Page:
Saturday, September 29, 2012

Thoughts on Body Image

Having just had a baby I think about, and work on getting my body back into shape. Since I had a sweet baby girl I also stress about teaching her to have a healthy body image as she grows up in a world where looking a certain way seems to take top priority. My baby girl may end up being tall and naturally skinny like her dad or she may end up being short and stocky like me, or a mix of the two, or something completely different. No matter how she looks though I want to teach her to love and take care of her body.

I have babysat and/or nannied for various families over the years and I have been witness to the effect parents' views on health, working out, and weight have on their children. Particularly on their daughters. These parents have inadvertently given their very young girls the wrong ideas about body image. These girls {starting as young as three years old} already stress about their weight.

I had one little girl tell me that she needed to work out more because she was getting fat. I'm pretty sure she was five years old when she said that to me. She told me that because she had seen and heard her mom say these things about her own body. This little girl saw how much her mom stressed about her weight so she thought it was something she needed to stress about as well.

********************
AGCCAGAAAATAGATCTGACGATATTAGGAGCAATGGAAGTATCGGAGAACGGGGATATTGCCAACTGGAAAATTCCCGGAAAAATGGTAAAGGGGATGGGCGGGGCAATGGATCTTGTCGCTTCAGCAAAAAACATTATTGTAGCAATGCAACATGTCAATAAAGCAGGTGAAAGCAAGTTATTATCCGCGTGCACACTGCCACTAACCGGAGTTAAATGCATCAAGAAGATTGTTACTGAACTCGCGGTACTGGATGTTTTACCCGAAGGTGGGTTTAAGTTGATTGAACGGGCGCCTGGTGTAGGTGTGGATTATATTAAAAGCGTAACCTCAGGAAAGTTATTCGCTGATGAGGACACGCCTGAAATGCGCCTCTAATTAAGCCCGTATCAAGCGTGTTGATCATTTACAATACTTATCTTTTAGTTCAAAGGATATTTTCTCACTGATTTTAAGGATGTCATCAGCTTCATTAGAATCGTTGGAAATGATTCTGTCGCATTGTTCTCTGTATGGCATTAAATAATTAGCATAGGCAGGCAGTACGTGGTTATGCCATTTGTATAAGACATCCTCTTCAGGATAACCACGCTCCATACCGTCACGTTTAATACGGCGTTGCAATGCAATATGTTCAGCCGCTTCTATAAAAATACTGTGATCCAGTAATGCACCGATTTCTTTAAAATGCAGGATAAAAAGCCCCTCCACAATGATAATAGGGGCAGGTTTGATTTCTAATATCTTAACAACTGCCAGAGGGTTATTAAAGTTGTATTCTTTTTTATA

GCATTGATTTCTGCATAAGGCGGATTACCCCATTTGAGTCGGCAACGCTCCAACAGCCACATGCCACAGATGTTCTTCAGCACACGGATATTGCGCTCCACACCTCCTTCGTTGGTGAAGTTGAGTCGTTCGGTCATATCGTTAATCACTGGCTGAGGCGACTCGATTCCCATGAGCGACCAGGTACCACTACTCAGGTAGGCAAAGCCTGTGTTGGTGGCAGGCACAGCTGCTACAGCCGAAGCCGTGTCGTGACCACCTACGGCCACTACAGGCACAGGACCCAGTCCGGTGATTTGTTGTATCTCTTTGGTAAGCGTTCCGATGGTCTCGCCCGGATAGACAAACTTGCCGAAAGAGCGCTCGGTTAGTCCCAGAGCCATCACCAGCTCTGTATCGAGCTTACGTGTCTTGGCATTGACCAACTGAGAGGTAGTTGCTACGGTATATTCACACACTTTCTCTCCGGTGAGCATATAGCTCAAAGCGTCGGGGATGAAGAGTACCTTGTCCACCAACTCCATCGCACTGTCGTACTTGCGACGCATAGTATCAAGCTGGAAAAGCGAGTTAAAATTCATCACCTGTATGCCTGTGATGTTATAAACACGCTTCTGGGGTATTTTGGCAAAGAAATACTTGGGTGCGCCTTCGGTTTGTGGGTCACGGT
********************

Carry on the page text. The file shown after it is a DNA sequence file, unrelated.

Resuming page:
I had a family of girls who I would babysit on their mom's day off from a busy schedule so that she could go to the gym for hours. These girls noticed that their mom chose to go to the gym over spending time with them and they often brought up weight and working out with me.

Another family had little girls who were weighing themselves almost every day and telling their mom how much they weighed to get her approval. {I won't even post some of the awful responses they were given when they would tell her their weight.} These children would also comment on each other's weight. With one of the little girls calling her older brother fat. When I told her that you do not call your siblings fat she responded, "Well, Mom says it." How do you respond to that?!